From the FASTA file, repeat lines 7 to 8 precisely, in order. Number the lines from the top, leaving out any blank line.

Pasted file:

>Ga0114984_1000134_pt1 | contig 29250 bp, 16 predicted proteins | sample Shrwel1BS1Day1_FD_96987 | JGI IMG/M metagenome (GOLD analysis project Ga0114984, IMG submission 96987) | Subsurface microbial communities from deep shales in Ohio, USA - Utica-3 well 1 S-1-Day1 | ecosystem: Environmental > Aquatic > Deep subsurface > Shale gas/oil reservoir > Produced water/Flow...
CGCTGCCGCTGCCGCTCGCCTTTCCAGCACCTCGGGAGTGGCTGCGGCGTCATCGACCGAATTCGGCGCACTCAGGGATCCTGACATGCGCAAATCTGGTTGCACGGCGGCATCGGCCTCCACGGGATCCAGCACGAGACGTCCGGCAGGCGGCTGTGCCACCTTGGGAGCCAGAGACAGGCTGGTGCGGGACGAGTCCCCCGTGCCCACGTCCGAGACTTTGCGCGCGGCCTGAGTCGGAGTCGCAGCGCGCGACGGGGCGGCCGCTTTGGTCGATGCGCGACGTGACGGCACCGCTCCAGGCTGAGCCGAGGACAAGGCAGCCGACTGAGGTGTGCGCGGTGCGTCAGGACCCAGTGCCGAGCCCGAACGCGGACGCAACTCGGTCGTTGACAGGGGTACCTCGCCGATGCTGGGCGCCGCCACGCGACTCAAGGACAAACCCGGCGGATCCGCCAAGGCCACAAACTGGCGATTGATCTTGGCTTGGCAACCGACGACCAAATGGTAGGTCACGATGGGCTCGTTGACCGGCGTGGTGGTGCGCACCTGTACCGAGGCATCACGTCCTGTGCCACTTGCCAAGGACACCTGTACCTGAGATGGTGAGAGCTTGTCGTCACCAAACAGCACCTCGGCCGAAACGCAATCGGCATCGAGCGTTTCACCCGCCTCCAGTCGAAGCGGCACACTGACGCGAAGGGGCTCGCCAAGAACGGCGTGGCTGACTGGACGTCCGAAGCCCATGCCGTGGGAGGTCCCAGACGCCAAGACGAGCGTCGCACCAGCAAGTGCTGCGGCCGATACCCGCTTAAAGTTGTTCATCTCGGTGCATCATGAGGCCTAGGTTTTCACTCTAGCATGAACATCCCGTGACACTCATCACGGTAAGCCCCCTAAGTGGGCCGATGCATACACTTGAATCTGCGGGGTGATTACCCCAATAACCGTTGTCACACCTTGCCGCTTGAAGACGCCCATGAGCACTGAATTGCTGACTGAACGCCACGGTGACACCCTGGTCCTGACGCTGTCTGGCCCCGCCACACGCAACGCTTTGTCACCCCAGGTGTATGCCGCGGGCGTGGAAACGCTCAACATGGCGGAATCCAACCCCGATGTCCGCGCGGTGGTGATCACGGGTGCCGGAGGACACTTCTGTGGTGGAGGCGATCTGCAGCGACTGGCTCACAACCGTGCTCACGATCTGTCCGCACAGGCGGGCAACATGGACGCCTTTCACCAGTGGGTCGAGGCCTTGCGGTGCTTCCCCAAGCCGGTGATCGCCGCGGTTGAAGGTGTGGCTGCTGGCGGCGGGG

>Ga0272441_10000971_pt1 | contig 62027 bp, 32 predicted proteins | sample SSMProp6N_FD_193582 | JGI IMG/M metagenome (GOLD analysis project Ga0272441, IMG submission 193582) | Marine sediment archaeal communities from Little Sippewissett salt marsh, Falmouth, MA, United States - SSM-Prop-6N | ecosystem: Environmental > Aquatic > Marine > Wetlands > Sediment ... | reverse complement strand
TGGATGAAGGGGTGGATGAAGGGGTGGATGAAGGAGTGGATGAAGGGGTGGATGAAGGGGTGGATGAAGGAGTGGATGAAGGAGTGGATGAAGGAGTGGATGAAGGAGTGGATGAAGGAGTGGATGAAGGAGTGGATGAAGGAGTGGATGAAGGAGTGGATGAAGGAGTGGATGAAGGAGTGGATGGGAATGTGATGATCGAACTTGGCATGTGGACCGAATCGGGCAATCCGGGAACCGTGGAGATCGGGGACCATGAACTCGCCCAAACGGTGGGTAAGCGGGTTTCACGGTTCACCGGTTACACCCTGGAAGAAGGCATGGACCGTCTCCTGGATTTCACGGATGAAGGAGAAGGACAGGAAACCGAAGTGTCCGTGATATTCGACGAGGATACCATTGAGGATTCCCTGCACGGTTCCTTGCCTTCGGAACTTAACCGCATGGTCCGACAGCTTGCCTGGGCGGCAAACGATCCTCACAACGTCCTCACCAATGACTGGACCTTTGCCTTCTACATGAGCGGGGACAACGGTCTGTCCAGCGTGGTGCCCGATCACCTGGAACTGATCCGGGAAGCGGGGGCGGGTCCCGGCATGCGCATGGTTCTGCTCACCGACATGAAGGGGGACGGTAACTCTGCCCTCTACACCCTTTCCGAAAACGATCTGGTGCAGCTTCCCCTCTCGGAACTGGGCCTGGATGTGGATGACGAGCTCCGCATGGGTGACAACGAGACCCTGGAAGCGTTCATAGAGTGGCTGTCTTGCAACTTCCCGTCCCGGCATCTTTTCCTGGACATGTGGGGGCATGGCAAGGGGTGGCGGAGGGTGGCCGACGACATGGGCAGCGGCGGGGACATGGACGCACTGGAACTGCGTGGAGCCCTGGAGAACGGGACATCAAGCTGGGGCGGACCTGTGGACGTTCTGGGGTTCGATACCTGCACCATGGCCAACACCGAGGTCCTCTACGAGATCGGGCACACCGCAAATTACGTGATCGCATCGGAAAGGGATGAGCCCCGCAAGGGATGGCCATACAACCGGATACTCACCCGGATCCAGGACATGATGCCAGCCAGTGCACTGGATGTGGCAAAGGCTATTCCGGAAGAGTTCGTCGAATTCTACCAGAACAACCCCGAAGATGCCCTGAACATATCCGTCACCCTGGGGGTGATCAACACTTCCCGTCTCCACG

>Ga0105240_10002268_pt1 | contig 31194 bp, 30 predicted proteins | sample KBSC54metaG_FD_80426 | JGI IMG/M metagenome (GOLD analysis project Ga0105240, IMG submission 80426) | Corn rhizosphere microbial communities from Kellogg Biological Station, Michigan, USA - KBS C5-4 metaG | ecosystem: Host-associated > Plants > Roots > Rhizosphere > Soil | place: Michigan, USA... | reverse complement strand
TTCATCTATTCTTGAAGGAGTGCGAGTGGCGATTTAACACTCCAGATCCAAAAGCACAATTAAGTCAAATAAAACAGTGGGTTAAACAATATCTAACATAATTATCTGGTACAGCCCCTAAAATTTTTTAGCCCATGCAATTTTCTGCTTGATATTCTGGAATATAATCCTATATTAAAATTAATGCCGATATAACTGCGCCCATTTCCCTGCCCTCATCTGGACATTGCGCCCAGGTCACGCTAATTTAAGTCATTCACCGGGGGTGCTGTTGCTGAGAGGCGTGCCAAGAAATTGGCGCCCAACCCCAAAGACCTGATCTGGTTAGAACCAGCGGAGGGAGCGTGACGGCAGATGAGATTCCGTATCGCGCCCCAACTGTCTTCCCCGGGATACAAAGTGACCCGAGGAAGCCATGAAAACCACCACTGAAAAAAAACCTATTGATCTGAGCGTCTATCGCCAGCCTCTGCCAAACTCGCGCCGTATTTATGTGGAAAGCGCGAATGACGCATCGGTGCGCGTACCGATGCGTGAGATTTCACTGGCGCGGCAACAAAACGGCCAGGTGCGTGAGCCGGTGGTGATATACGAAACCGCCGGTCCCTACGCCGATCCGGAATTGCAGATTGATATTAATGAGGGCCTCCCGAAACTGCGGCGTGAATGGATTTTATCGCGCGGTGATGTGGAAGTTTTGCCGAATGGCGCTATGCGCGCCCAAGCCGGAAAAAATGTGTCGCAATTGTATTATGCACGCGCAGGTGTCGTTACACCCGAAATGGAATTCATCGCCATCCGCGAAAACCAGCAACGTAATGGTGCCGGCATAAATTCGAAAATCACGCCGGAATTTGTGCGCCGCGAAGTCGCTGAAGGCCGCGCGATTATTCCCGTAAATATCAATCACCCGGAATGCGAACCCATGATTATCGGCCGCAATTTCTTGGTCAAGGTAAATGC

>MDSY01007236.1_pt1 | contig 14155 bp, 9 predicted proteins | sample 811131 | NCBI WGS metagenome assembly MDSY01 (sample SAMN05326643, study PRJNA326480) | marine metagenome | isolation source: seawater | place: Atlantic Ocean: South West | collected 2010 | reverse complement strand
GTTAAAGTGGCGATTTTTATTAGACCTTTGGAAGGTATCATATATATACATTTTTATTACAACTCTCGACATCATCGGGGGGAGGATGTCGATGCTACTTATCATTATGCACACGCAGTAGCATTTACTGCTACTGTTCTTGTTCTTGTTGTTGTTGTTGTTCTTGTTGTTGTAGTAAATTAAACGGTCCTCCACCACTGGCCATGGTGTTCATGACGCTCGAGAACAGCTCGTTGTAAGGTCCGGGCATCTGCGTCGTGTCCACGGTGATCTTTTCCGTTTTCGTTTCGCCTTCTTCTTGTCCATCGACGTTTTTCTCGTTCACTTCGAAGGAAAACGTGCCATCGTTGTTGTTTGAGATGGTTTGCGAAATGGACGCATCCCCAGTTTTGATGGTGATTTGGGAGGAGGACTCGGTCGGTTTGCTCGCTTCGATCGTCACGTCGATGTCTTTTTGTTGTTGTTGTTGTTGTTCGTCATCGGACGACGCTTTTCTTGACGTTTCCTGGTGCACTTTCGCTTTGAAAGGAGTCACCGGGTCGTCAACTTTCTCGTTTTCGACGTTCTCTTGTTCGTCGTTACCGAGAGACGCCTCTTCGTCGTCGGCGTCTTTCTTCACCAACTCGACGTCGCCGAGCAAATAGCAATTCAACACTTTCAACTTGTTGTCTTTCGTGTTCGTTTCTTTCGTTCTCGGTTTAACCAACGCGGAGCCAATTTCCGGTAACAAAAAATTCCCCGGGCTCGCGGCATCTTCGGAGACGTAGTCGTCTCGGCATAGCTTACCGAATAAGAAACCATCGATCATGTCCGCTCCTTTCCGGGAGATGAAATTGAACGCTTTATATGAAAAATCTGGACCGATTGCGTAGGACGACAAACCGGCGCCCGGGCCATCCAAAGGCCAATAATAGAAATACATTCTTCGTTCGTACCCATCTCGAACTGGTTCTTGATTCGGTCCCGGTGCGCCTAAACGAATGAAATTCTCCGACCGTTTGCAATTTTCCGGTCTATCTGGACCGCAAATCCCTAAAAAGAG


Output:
>MDSY01007236.1_pt1 | contig 14155 bp, 9 predicted proteins | sample 811131 | NCBI WGS metagenome assembly MDSY01 (sample SAMN05326643, study PRJNA326480) | marine metagenome | isolation source: seawater | place: Atlantic Ocean: South West | collected 2010 | reverse complement strand
GTTAAAGTGGCGATTTTTATTAGACCTTTGGAAGGTATCATATATATACATTTTTATTACAACTCTCGACATCATCGGGGGGAGGATGTCGATGCTACTTATCATTATGCACACGCAGTAGCATTTACTGCTACTGTTCTTGTTCTTGTTGTTGTTGTTGTTCTTGTTGTTGTAGTAAATTAAACGGTCCTCCACCACTGGCCATGGTGTTCATGACGCTCGAGAACAGCTCGTTGTAAGGTCCGGGCATCTGCGTCGTGTCCACGGTGATCTTTTCCGTTTTCGTTTCGCCTTCTTCTTGTCCATCGACGTTTTTCTCGTTCACTTCGAAGGAAAACGTGCCATCGTTGTTGTTTGAGATGGTTTGCGAAATGGACGCATCCCCAGTTTTGATGGTGATTTGGGAGGAGGACTCGGTCGGTTTGCTCGCTTCGATCGTCACGTCGATGTCTTTTTGTTGTTGTTGTTGTTGTTCGTCATCGGACGACGCTTTTCTTGACGTTTCCTGGTGCACTTTCGCTTTGAAAGGAGTCACCGGGTCGTCAACTTTCTCGTTTTCGACGTTCTCTTGTTCGTCGTTACCGAGAGACGCCTCTTCGTCGTCGGCGTCTTTCTTCACCAACTCGACGTCGCCGAGCAAATAGCAATTCAACACTTTCAACTTGTTGTCTTTCGTGTTCGTTTCTTTCGTTCTCGGTTTAACCAACGCGGAGCCAATTTCCGGTAACAAAAAATTCCCCGGGCTCGCGGCATCTTCGGAGACGTAGTCGTCTCGGCATAGCTTACCGAATAAGAAACCATCGATCATGTCCGCTCCTTTCCGGGAGATGAAATTGAACGCTTTATATGAAAAATCTGGACCGATTGCGTAGGACGACAAACCGGCGCCCGGGCCATCCAAAGGCCAATAATAGAAATACATTCTTCGTTCGTACCCATCTCGAACTGGTTCTTGATTCGGTCCCGGTGCGCCTAAACGAATGAAATTCTCCGACCGTTTGCAATTTTCCGGTCTATCTGGACCGCAAATCCCTAAAAAGAG